When I studied architecture years ago, the assigned design projects typically involved creating spaces or structures that benefited people. In our intensive workshops, we designed imaginary public spaces, furniture made out of recycled goods and housing for the poor built from local materials.
During our presentations we had to defend our designs by how the environment and users benefitted. Most of our theoretical architectural spaces were colorful, geometric structures that lived in our imaginations.
In reality, you can walk into a Design Within Reach store to experience modern, people-friendly residential products created by top designers. Colorful dining chairs, trendy coffee tables and elegant sofas fill the stores’ floors. For budding designers, having one’s designs showcased in such a store is the epitome of success.
Imagine, however, if an architectural school had a class on how to design public spaces that would drive homeless people away. Although such classes might seem bizarre, these designs are actually occurring.
In London, metal spikes have been placed in the ground in front of an apartment building so people (i.e. “homeless” people) cannot sleep there. They’re called “homeless spikes.” In Montreal, similar spikes were installed outside of a bookstore.
Many public spaces have benches with armrests for each individual seat. Although they may appear to be designed for comfort, in reality they are designed so that people (i.e., “homeless” people) cannot lie down and sleep on them.
In Florida, benches are designed with a slant to prevent people from sleeping on them. Granted, some people in Florida expressed their outrage. In the city of Los Angeles, some councilmembers also expressed outrage over unfriendly bench designs.
In Japan, some public benches are also designed to be uncomfortable. Yes, uncomfortable. That way, no one will want to sit or sleep on them for long periods of time.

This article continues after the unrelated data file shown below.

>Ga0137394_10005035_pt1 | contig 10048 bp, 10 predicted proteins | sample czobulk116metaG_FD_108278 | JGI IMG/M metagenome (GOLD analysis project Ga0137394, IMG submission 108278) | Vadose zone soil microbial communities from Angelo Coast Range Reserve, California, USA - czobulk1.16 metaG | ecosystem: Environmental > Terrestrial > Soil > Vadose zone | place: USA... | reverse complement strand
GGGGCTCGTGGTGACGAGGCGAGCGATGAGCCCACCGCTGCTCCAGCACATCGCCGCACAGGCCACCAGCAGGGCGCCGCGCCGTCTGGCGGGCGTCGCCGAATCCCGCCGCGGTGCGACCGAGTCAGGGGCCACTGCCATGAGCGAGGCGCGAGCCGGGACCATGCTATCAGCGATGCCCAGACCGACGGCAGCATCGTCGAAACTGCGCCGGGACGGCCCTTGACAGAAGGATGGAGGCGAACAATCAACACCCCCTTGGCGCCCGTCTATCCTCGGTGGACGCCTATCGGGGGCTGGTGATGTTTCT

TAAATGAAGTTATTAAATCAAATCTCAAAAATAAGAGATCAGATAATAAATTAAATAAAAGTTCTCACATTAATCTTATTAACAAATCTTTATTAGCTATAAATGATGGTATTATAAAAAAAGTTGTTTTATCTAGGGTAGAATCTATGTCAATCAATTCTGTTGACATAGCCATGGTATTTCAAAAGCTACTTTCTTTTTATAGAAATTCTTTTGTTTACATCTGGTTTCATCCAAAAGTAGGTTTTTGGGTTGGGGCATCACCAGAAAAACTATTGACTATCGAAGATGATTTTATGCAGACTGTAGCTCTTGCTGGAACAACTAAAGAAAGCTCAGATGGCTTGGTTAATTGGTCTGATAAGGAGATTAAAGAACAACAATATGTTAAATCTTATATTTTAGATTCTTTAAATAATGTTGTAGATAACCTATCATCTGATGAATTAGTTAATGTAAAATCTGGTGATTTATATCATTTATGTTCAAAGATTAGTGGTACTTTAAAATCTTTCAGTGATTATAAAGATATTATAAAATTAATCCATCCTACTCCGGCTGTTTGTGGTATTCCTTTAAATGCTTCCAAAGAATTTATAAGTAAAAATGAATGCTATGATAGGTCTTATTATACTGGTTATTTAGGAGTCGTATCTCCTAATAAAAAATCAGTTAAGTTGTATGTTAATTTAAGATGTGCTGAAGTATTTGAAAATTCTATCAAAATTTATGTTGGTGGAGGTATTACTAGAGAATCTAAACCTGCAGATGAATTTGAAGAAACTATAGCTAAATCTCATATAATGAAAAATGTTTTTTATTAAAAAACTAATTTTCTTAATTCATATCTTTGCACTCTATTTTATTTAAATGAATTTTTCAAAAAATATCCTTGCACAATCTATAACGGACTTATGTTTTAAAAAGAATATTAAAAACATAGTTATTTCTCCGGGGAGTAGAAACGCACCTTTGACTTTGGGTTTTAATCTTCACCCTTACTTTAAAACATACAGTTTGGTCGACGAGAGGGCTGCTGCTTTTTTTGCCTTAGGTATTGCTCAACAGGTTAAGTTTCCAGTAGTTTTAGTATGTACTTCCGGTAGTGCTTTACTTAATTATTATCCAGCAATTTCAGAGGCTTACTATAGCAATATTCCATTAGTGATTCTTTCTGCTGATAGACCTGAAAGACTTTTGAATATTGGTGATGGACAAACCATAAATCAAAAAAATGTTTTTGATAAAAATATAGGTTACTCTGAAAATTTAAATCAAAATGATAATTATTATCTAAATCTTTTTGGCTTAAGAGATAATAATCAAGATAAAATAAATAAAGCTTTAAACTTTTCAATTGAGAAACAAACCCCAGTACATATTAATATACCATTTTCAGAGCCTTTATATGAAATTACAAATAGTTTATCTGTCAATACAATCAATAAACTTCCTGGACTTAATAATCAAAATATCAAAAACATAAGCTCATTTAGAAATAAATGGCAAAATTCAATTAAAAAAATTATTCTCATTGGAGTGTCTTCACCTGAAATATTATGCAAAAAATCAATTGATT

Then, there is the use of sounds. Not the trendy tunes piping into a restaurant or shopping center to make a space feel pleasant. On the contrary, some are weaponizing noise to make public spaces unpleasant. Just this week, I was in a city meeting where people shared with its mayor that a store was playing high frequency noise toward its surrounding streets to disperse homeless encampments. They call it The Mosquito.
Some 7-Eleven stores are doing the opposite — they are playing loud classical music onto their streets to deter homeless people, as if people struggling with poverty don’t like nice music.
These sonic weapons are part of the war against homeless people.
I can only imagine an architecture class that specifically teaches its students how to shoo away people who are homeless.
You may have heard of smart houses, where lights, air conditioning, stereos and even coffee machines are controlled by smartphones. It’s not a stretch to imagine “smart public spaces” where homeless people are driven away by new technology.
Metal spikes are integrated into concrete sidewalks and plazas, so if people lie down on them the spikes automatically pop out. Public seating is designed to knock people off if they lie down for longer than 15 minutes.
Sensors are installed so that, if someone lies down, blinding lights and alarms go off to wake them up. And automatic sprinklers water the plants as well as the sidewalks if people are sitting or sleeping for too long.
“Alexa… turn on the sprinklers!”
“Hey Siri… play the Mosquito noise machine!”
Sounds like a perfect curriculum for budding designers of public spaces. Maybe such ideas could be part of the new technology for smart houses and design convenience for homeowners as well as protection against homeless people.
Of course, rather than creating architectural weapons against homelessness, it would certainly be easier to simply design enough affordable housing so that people do not have to sleep in public spaces at all.
Now that would be the ultimate “smart public space” approach.
San José Spotlight columnist Joel John Roberts is the CEO of PATH, a statewide homeless services and housing development agency that provides services and housing in San José. Joel is also a Board member of Silicon Valley’s Destination: Home. His columns appear every fourth Monday of the month.